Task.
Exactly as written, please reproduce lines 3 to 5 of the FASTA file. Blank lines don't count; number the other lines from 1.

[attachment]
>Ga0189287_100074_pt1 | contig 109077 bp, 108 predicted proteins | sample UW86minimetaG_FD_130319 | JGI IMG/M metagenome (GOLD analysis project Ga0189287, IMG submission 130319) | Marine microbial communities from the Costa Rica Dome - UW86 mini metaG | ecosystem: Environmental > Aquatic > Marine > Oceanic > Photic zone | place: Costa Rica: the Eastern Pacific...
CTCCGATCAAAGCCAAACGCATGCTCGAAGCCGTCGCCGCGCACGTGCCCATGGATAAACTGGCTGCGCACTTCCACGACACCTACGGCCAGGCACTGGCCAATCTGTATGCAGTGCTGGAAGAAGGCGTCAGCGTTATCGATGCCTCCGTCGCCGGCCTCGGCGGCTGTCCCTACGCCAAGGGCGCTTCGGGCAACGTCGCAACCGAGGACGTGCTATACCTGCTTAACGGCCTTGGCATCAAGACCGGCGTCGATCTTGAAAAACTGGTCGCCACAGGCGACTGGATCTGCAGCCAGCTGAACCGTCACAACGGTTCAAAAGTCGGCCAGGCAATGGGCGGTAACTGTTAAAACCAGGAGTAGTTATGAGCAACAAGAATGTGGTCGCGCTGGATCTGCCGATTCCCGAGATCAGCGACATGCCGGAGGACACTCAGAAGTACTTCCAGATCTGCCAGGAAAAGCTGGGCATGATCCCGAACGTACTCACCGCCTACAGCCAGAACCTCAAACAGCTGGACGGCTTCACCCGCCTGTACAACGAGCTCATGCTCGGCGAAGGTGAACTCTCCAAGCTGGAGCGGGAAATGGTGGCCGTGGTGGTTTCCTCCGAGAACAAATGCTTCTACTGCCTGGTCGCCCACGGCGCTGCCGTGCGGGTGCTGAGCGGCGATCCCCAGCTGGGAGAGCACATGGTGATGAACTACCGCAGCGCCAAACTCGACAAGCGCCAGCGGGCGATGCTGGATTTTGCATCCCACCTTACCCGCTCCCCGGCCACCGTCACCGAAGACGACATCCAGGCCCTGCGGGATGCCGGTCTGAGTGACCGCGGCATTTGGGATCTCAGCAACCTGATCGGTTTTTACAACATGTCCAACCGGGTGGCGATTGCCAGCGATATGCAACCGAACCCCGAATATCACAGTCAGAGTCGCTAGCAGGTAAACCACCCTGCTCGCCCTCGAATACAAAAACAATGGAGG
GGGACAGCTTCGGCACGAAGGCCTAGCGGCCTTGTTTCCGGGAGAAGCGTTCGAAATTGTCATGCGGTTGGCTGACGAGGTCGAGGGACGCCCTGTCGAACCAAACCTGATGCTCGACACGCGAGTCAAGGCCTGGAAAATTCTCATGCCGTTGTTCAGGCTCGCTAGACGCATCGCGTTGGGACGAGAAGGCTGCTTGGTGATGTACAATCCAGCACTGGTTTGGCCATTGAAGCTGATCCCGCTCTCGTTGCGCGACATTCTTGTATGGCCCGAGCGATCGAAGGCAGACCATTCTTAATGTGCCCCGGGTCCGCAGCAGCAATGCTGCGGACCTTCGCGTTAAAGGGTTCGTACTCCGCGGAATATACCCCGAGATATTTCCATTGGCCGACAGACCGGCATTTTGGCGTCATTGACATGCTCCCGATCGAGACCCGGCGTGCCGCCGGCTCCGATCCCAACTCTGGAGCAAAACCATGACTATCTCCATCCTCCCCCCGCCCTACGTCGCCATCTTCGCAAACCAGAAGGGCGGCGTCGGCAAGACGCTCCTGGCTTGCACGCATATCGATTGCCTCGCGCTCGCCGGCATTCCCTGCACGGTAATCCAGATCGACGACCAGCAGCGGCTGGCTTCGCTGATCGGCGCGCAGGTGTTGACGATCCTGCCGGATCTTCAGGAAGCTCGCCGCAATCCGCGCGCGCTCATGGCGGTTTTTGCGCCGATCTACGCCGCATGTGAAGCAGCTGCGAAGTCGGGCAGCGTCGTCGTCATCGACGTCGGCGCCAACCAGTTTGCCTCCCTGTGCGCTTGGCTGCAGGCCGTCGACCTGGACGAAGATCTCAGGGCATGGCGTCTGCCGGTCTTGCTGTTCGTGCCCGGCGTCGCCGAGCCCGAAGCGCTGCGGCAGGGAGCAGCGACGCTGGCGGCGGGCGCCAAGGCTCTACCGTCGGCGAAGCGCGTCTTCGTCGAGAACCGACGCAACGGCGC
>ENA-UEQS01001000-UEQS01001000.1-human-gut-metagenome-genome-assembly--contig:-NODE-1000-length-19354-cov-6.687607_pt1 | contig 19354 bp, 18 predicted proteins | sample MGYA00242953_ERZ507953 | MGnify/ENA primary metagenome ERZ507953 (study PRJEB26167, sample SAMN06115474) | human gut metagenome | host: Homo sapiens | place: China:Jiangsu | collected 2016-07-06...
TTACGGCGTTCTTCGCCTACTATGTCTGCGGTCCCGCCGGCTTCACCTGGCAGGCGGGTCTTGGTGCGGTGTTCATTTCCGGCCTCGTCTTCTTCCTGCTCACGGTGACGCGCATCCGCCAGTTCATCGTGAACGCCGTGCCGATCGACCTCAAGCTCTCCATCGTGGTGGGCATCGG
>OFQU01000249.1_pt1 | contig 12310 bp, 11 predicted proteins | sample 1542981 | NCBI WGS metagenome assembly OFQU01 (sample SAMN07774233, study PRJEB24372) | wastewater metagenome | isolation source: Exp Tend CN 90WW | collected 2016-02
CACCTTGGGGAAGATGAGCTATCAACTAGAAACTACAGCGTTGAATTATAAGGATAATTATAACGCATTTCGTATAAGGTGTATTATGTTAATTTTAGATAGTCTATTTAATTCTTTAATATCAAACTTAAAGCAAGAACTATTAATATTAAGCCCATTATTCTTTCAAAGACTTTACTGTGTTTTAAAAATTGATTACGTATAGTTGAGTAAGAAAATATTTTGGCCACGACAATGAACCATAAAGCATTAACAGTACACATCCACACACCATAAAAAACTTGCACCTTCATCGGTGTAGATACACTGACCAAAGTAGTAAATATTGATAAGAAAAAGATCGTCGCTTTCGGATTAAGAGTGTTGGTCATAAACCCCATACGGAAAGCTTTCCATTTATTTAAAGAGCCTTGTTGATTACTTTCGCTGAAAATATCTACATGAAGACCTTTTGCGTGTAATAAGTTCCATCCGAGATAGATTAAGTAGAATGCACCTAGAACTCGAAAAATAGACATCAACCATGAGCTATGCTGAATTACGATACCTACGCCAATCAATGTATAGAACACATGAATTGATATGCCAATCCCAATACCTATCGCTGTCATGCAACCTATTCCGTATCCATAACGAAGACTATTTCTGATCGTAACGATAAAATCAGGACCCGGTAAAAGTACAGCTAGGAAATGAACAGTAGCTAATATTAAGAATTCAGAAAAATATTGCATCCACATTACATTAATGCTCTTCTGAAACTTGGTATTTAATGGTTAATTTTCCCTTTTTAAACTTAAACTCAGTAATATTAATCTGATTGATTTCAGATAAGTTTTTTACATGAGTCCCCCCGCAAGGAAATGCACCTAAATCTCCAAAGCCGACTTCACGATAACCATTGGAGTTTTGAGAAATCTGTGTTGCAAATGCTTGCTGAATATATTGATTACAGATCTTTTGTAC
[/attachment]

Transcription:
GGGACAGCTTCGGCACGAAGGCCTAGCGGCCTTGTTTCCGGGAGAAGCGTTCGAAATTGTCATGCGGTTGGCTGACGAGGTCGAGGGACGCCCTGTCGAACCAAACCTGATGCTCGACACGCGAGTCAAGGCCTGGAAAATTCTCATGCCGTTGTTCAGGCTCGCTAGACGCATCGCGTTGGGACGAGAAGGCTGCTTGGTGATGTACAATCCAGCACTGGTTTGGCCATTGAAGCTGATCCCGCTCTCGTTGCGCGACATTCTTGTATGGCCCGAGCGATCGAAGGCAGACCATTCTTAATGTGCCCCGGGTCCGCAGCAGCAATGCTGCGGACCTTCGCGTTAAAGGGTTCGTACTCCGCGGAATATACCCCGAGATATTTCCATTGGCCGACAGACCGGCATTTTGGCGTCATTGACATGCTCCCGATCGAGACCCGGCGTGCCGCCGGCTCCGATCCCAACTCTGGAGCAAAACCATGACTATCTCCATCCTCCCCCCGCCCTACGTCGCCATCTTCGCAAACCAGAAGGGCGGCGTCGGCAAGACGCTCCTGGCTTGCACGCATATCGATTGCCTCGCGCTCGCCGGCATTCCCTGCACGGTAATCCAGATCGACGACCAGCAGCGGCTGGCTTCGCTGATCGGCGCGCAGGTGTTGACGATCCTGCCGGATCTTCAGGAAGCTCGCCGCAATCCGCGCGCGCTCATGGCGGTTTTTGCGCCGATCTACGCCGCATGTGAAGCAGCTGCGAAGTCGGGCAGCGTCGTCGTCATCGACGTCGGCGCCAACCAGTTTGCCTCCCTGTGCGCTTGGCTGCAGGCCGTCGACCTGGACGAAGATCTCAGGGCATGGCGTCTGCCGGTCTTGCTGTTCGTGCCCGGCGTCGCCGAGCCCGAAGCGCTGCGGCAGGGAGCAGCGACGCTGGCGGCGGGCGCCAAGGCTCTACCGTCGGCGAAGCGCGTCTTCGTCGAGAACCGACGCAACGGCGC
>ENA-UEQS01001000-UEQS01001000.1-human-gut-metagenome-genome-assembly--contig:-NODE-1000-length-19354-cov-6.687607_pt1 | contig 19354 bp, 18 predicted proteins | sample MGYA00242953_ERZ507953 | MGnify/ENA primary metagenome ERZ507953 (study PRJEB26167, sample SAMN06115474) | human gut metagenome | host: Homo sapiens | place: China:Jiangsu | collected 2016-07-06...
TTACGGCGTTCTTCGCCTACTATGTCTGCGGTCCCGCCGGCTTCACCTGGCAGGCGGGTCTTGGTGCGGTGTTCATTTCCGGCCTCGTCTTCTTCCTGCTCACGGTGACGCGCATCCGCCAGTTCATCGTGAACGCCGTGCCGATCGACCTCAAGCTCTCCATCGTGGTGGGCATCGG